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The final piece
Flag completes Lincoln exhibit

One newspaper article from 1865 reported Abraham Lincoln grasped this flag upon being shot by John Wilkes Booth at Fordís Theatre on the night of April 14.

Other witnesses claimed Lincoln pushed it away to get a better view of ďOur American Cousin,Ē the play he and wife Mary were watching.

Whatever role the Treasury Guard Regimentís national flag played, itís considered one of the last things Lincoln touched.

The flag is on view at the Abraham Lincoln Presidential Museumís temporary exhibit, ďBlood on the Moon,Ē a 3,000-square-foot examination of Lincolnís assassination.

On loan from the Connecticut Historical Society, the flag was installed at the exhibit Tuesday morning - the final artifact to takes its place in the show. The exhibit, which runs until Oct. 16, showcases roughly 60 items relating to the assassination, including Lincolnís deathbed and the horse carriage the Lincolns rode to Fordís Theatre that night. The flag was one of five decorating their theater box.

During the Civil War, major government departments had their own regiments. The treasury departmentís guard enlisted approximately 1,000 men who were charged with defending Washington, D.C., which was threatened at various times during the war by Confederate advances. The Treasury Guard never saw battle and was disbanded in October 1865 by Secretary of War Edwin Stanton.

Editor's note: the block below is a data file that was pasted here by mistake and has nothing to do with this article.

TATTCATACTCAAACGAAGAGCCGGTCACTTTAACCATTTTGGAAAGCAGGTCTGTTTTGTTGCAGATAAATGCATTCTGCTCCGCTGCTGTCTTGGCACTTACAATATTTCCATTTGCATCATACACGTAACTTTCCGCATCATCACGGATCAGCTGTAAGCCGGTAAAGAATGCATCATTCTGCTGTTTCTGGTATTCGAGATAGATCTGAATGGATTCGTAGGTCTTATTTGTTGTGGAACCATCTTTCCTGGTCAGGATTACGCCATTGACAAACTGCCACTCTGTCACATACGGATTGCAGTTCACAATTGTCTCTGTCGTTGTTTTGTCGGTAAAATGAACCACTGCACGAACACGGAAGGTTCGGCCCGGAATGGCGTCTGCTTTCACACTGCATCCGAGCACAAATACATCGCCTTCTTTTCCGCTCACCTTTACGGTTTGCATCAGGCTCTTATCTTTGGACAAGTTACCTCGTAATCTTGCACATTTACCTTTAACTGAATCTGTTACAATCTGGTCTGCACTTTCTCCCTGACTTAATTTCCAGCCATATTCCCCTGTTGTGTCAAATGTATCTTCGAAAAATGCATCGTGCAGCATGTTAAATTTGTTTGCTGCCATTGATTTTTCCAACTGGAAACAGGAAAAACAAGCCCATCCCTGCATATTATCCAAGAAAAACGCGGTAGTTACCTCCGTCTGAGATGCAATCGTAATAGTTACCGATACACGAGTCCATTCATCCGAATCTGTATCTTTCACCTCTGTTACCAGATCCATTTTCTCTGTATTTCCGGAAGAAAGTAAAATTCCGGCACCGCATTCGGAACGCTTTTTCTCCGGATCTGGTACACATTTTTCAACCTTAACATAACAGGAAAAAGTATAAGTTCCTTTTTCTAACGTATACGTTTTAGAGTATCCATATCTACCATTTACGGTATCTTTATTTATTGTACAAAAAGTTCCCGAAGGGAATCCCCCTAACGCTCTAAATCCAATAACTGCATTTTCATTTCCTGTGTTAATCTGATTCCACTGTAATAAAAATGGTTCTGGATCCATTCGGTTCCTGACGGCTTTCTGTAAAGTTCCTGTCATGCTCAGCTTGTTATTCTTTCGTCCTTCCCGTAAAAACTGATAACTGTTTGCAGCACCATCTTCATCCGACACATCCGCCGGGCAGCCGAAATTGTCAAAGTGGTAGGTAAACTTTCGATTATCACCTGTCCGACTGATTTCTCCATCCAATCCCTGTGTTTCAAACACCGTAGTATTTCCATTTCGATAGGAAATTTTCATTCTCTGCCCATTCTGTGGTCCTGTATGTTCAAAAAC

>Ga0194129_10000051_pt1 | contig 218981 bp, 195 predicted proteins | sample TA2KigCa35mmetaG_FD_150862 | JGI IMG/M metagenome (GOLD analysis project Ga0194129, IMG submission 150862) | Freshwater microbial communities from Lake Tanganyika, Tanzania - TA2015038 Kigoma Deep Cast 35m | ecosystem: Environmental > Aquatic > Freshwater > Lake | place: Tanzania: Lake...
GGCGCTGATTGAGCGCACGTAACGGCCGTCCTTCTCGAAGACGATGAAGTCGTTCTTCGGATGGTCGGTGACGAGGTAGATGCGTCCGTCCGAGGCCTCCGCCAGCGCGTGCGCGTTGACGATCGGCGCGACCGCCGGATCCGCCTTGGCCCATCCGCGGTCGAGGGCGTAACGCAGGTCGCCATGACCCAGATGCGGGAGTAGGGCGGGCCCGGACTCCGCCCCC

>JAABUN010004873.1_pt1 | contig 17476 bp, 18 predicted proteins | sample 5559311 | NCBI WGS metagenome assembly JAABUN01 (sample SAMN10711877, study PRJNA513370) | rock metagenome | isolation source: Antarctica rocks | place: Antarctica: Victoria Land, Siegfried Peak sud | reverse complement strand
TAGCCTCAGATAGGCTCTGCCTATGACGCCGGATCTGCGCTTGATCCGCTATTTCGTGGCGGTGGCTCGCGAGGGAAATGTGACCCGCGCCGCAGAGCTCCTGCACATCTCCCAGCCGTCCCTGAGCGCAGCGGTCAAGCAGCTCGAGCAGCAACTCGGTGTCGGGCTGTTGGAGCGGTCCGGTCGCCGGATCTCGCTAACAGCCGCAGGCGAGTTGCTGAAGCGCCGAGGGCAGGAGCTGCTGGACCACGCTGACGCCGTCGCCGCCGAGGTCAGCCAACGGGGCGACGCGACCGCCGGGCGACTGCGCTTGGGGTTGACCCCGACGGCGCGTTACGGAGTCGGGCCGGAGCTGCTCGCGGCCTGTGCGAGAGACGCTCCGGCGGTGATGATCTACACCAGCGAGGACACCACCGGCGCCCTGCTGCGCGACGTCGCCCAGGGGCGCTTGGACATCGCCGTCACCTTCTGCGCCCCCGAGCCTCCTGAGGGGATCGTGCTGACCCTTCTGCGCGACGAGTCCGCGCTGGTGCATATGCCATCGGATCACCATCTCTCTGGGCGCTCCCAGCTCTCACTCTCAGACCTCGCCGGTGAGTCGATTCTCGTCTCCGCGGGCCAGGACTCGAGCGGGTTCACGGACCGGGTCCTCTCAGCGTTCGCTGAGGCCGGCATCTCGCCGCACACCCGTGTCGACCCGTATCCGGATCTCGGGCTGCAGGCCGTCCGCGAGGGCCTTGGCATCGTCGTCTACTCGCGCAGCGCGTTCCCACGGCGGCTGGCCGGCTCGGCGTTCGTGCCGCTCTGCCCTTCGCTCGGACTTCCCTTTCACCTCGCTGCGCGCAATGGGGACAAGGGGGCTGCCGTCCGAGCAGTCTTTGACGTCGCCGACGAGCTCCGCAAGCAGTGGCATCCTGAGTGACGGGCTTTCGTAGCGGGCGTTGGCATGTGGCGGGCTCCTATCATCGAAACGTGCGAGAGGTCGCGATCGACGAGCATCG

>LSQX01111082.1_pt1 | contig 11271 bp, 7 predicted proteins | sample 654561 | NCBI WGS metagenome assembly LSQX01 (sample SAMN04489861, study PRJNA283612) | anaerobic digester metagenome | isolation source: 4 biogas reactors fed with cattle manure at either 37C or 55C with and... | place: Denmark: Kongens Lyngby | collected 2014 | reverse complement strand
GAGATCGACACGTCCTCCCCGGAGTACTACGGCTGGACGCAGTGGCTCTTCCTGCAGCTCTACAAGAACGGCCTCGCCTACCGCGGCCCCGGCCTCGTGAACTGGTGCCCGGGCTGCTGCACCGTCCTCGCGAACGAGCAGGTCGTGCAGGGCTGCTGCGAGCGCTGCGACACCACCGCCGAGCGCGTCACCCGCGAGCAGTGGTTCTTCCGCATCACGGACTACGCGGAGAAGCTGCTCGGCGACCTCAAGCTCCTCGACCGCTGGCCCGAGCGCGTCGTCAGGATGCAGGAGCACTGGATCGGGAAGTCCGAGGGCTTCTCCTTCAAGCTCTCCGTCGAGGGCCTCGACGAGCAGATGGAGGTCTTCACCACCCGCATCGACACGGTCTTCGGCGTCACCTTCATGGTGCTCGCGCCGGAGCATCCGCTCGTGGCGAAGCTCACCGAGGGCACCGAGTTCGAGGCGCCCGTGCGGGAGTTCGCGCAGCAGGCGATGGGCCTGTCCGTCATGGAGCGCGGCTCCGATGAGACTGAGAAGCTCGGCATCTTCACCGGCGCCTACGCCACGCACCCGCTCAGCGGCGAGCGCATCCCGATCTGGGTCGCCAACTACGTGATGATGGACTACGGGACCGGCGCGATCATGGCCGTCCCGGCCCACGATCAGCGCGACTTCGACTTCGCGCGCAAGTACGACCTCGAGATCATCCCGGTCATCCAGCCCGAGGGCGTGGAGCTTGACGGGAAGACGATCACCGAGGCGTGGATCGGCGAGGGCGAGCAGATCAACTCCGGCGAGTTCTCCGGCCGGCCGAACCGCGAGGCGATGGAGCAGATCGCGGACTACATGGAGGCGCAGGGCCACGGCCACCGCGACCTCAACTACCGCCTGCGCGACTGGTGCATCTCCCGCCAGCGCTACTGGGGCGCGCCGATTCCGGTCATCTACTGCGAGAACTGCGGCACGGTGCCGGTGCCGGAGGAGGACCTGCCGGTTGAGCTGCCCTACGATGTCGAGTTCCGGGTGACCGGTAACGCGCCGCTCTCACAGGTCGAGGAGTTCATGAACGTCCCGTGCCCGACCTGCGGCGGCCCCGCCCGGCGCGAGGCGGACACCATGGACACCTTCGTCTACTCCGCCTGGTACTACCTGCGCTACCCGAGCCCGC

A little larger than 6-by-6 feet, the silk flag was one of two from the guard that decorated the Lincolns' box. The other, the guard's official regimental flag, is at Ford's Theatre. That flag is probably the one that tripped up Booth, whose spur allegedly snagged on something as he leapt out of the balcony and onto the stage after shooting Lincoln in back of the head.

The Connecticut Historical Society received the guard's national flag in 1922, when it was donated by Robert Yergason. He inherited the flag from his father, Edgar Yergason, a Civil War veteran, Lincoln supporter and interior designer who redecorated the White House during the Harrison administration. In 1907, the elder Yergason received the flag as a gift from Henry Cobaugh, then the head of security for the treasury department.

Over the years, the flag "badly deteriorated," according to a report by the Connecticut Historical Society. Extensive conservation a few years ago pieced together what remained of its brittle fabric.

The flag was presented to the treasury department's regiment in 1864 by the "ladies of the treasury department." There's a different image on each side's canton. On one side, an eagle is surrounded by 35 gold-painted stars. On the other side, which will not be in view, a seated female figure represents liberty.

Pete Sherman can be contacted at 788-1539 or pete.sherman@sj-r.com.



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